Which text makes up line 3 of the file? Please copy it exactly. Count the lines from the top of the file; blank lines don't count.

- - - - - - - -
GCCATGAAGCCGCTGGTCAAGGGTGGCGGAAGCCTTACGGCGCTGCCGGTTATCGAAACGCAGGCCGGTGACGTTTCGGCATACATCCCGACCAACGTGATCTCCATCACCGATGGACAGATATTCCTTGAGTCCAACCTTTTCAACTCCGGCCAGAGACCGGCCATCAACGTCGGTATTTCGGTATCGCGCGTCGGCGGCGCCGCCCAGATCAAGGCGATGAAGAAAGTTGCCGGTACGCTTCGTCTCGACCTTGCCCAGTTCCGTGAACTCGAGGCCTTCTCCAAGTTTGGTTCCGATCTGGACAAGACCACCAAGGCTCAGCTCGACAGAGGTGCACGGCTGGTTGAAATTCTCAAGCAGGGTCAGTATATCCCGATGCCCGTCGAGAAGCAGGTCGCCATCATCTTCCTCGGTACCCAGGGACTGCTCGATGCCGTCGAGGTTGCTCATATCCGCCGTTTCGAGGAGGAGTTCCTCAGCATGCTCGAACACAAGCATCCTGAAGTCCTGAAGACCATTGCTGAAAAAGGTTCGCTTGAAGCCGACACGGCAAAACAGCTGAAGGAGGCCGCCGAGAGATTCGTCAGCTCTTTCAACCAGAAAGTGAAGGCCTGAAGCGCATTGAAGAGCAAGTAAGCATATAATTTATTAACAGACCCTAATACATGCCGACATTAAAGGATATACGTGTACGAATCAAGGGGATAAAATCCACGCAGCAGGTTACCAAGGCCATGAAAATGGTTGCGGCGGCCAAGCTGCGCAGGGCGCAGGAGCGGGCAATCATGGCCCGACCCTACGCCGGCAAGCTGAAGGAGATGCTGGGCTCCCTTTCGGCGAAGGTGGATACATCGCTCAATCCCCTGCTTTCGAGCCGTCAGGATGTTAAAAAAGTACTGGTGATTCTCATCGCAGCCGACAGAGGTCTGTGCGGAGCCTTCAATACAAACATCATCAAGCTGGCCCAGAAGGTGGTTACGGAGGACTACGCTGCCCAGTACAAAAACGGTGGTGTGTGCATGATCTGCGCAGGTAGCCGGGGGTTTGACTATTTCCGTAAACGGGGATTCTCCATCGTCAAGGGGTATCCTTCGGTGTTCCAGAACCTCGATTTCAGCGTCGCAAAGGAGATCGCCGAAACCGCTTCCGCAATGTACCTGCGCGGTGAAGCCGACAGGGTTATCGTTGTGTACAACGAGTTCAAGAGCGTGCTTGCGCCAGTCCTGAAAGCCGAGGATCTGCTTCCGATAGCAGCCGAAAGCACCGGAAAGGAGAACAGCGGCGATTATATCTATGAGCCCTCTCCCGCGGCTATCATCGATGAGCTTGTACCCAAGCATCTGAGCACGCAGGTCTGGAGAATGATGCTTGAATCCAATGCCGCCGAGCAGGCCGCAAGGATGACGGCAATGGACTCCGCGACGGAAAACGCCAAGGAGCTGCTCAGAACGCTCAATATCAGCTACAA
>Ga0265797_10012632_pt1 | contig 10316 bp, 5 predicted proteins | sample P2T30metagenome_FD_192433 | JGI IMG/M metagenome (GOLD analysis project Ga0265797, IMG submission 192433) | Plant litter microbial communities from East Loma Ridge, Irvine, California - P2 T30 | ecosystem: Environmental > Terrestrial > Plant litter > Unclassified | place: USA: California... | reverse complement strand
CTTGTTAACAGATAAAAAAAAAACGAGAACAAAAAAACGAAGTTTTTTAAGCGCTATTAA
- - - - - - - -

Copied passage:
CTTGTTAACAGATAAAAAAAAAACGAGAACAAAAAAACGAAGTTTTTTAAGCGCTATTAA